In our quest to find what works, let's not forget that context matters


(Stacey McDonald) #1

Last week I met with my team to look over results from some of our grants, and to explore the value of using Mission Measurement’s Impact Genome Project to help us learn what works. The Project quantifies the “genes” of nonprofit programs and academic research to discover what works - it breaks down the different characteristics of each project to try to then understand which ‘genes’ are more likely to be present in successful programs, with the hopes of being able to predict in the future which programs are more likely to be successful.

As we were looking over the analysis they provided us for a small subset of our grants, I saw a lot of value in this approach, but I also saw much that worries me.

The whole approach seems to pull together results and context by identify demographic characteristics of participants and setting, but it actually separates them. It assumes that the reasons for success or failure of a program are linked to specific ‘genes’ – but what if they’re not? What if it’s all (or in large part) about the context? Who’s running the program? Do they have lived experience and can relate to the program participants? What if the implementation matters just as much as the design? I’m not saying that learning more about the design isn’t important – and I do think their approach might help us do that. I just worry that in the quest to understand what works, we might oversimplify things and forget that context matters.

This brings me to my bone to pick about their evidence hierarchy, and how it suggests that program statistics are better than qualitative research. Statistics on their own are not better! You could have pre/post-survey results, but on their own you have no idea why those results happened. It’s only with supplementary research/inquiry do you know anything about why those results are what they are. No change (between pre and post results) doesn’t necessarily mean the program design (with that combination of ‘genes’) has no value. Just like you have can a course with the same length, place, and syllabus that is great one year, and awful the next, what makes it a great course or not often relies on the teacher’s skill.

What I’d like to see instead of placing one kind of inquiry as better than another is the acknowledgement of the value of both, and that both are needed. If you want to read more about how context matters, I suggest you check out Data Feminism, specifically chapter 5: The numbers don’t speak for themselves.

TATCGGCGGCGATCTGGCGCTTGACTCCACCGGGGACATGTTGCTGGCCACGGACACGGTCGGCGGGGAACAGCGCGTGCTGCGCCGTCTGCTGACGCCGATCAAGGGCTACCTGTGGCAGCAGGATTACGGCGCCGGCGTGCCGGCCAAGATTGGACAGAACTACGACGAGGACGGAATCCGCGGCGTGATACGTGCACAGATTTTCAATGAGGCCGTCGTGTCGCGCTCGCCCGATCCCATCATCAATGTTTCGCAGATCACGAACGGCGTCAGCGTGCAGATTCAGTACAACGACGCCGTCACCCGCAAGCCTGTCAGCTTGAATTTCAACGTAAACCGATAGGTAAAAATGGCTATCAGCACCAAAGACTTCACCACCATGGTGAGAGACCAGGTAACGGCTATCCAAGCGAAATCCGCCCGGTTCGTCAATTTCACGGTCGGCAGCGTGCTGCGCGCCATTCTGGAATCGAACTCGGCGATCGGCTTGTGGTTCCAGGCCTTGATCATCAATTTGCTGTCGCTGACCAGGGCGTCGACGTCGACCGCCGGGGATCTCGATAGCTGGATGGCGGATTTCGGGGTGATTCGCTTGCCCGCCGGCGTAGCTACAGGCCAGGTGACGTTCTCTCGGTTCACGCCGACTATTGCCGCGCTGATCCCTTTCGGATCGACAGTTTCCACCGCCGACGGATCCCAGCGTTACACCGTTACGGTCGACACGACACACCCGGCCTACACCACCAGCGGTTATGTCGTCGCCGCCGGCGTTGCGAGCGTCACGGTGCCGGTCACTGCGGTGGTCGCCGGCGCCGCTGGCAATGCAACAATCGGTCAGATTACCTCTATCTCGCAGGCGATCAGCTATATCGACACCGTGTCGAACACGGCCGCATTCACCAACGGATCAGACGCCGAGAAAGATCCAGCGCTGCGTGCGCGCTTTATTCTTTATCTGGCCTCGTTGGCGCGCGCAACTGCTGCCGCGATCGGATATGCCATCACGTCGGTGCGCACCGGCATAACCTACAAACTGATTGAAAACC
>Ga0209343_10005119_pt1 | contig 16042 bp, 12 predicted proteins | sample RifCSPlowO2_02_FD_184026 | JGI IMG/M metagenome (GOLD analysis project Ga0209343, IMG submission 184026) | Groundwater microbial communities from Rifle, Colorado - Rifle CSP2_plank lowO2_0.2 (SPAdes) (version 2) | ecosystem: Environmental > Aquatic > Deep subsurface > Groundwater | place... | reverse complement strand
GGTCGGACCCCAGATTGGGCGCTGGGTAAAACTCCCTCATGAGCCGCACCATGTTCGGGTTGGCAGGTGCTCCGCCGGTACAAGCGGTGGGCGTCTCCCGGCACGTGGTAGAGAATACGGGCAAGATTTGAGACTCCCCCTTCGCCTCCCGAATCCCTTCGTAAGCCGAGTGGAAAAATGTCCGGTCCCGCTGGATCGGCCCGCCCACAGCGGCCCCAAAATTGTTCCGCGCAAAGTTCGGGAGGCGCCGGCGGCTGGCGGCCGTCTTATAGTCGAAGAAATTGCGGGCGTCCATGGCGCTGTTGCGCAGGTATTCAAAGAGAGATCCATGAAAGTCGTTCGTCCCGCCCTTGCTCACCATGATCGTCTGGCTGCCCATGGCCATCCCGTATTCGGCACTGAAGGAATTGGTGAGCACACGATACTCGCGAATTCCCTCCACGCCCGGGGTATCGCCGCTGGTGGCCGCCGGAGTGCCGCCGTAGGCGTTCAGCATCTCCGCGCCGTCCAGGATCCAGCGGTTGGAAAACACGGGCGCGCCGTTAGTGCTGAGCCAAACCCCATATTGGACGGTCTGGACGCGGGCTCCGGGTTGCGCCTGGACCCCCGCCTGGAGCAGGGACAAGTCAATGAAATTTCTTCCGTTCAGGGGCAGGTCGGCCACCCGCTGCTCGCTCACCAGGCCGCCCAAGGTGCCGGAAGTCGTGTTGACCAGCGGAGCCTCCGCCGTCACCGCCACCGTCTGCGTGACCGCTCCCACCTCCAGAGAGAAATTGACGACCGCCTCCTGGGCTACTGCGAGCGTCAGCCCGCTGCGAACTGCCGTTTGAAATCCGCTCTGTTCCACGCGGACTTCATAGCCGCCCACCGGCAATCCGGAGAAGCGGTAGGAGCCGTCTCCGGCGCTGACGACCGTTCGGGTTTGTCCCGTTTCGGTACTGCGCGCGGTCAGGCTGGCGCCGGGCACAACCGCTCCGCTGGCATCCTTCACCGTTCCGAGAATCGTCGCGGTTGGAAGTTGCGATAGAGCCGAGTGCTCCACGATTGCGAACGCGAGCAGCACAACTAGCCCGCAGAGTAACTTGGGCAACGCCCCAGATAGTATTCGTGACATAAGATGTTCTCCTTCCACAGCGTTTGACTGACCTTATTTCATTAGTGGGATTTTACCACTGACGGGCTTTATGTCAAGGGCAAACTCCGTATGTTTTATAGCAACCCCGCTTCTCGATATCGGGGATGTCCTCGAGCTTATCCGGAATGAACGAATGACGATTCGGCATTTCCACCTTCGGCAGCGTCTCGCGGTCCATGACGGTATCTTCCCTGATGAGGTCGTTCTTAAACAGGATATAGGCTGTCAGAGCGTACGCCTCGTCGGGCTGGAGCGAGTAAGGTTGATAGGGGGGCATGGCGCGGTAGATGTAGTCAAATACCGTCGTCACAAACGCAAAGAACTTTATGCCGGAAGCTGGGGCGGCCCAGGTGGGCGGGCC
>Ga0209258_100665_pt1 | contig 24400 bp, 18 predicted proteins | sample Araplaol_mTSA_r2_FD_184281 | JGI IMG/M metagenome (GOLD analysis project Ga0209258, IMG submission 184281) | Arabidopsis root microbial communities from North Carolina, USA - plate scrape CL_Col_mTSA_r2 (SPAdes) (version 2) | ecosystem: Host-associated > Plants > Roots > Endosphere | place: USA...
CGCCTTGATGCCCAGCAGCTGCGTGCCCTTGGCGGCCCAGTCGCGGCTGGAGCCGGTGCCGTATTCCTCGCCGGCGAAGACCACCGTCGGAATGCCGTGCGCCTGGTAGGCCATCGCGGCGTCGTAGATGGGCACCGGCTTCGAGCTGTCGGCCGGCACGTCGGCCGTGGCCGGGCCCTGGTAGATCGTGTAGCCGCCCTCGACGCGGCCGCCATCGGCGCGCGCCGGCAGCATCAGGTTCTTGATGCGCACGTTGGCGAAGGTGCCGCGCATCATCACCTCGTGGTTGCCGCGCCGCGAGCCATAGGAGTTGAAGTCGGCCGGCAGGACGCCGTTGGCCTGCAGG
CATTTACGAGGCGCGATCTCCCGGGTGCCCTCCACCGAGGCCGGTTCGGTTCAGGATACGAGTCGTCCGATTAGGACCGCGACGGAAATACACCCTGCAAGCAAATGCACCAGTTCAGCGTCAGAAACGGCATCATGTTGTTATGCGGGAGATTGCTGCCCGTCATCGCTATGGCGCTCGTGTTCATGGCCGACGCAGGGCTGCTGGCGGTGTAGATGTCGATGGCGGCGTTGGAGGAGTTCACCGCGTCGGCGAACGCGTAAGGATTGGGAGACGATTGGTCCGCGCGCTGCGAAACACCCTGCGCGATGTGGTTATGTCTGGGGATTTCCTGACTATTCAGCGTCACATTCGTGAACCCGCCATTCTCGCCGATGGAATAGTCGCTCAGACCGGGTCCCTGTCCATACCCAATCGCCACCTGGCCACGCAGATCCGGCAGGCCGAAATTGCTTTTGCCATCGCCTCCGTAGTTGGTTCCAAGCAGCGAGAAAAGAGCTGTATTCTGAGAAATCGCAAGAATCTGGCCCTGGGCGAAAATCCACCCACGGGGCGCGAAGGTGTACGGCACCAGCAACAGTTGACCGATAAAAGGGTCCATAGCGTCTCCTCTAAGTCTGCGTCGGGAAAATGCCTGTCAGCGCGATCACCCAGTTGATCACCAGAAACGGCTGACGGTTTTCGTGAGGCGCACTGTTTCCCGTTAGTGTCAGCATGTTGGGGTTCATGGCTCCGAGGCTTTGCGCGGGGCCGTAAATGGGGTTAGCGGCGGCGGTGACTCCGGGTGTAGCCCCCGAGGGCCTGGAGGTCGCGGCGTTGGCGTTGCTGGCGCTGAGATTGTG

(Susan Ramey) #2

Stacey, you make a good point, and context is just one of those things that make evaluation such a challenging part of programming. One of the avenues to explore is preparing programming staff to do effective evaluation recognizing the who, what, where, when and how of the program delivery and its outcomes. Programming staff are obviously best positioned to perform evaluation, but I think they need training to understand goals and outcome necessities. Context is part of that process. Thanks for the article. Susan

(Paul Bakker) #3

Stacey, I love the idea of moving away from a hierarchy in order to describe the value of different evaluation designs. Traditional evidence hierarchies are rated against “internal validity,” and they do a good job at ranking designs according to the metric. The problem is internal validity is not the only and often not the most important indicator of evaluation quality. There are other criteria such as feasibility, usefullness (including generalizability), and ethics.

Program evaluation standard ( require evaluators to consider all dimensions; not just internal validity. Most often, evaluators deem randomized control trials (which are at the top of the evidence hierarchies) as not the best design due to them not being feasible, generalizable, or ethical.

If you ask a (good) evaluator what the best evaluation design, they will tell you it depends on context and the purpose of the evaluation.

Now, if the question is what design is able to give the most precise and accurate estimate of a program’s impact (if done properly), then, yes, traditional evidence hierarchies do a good job. Although, I do agree that a single group pre-post study that lacks qualitative data can result in misleading findings, and those findings may be more inaccurate than a purely qualitative study.

Trying to precisely measure programs impact is a noble cause, but it may not always be the most feasible, useful, or ethical. Evaluators have come to understand how those standards apply to their individual practice, but I think funders are struggling to deal with the complexity when trying to demonstrate that funding was used effectively, or trying to figure out what programs are best to fund.

In short, if funders want to know if they got the “best” evaluation evidence, then they should be using an evidence matrix rather than a hierarchy. Maybe CES has a role in drafting and endorsing such a matrix.

(Stacey McDonald) #4

Thank you Paul for sharing your thoughts. As always, very insightful. I love the idea of an evidence matrix, and would love to work with CES to develop one. Is this something you can suggest, or is there someone else you could connect me with?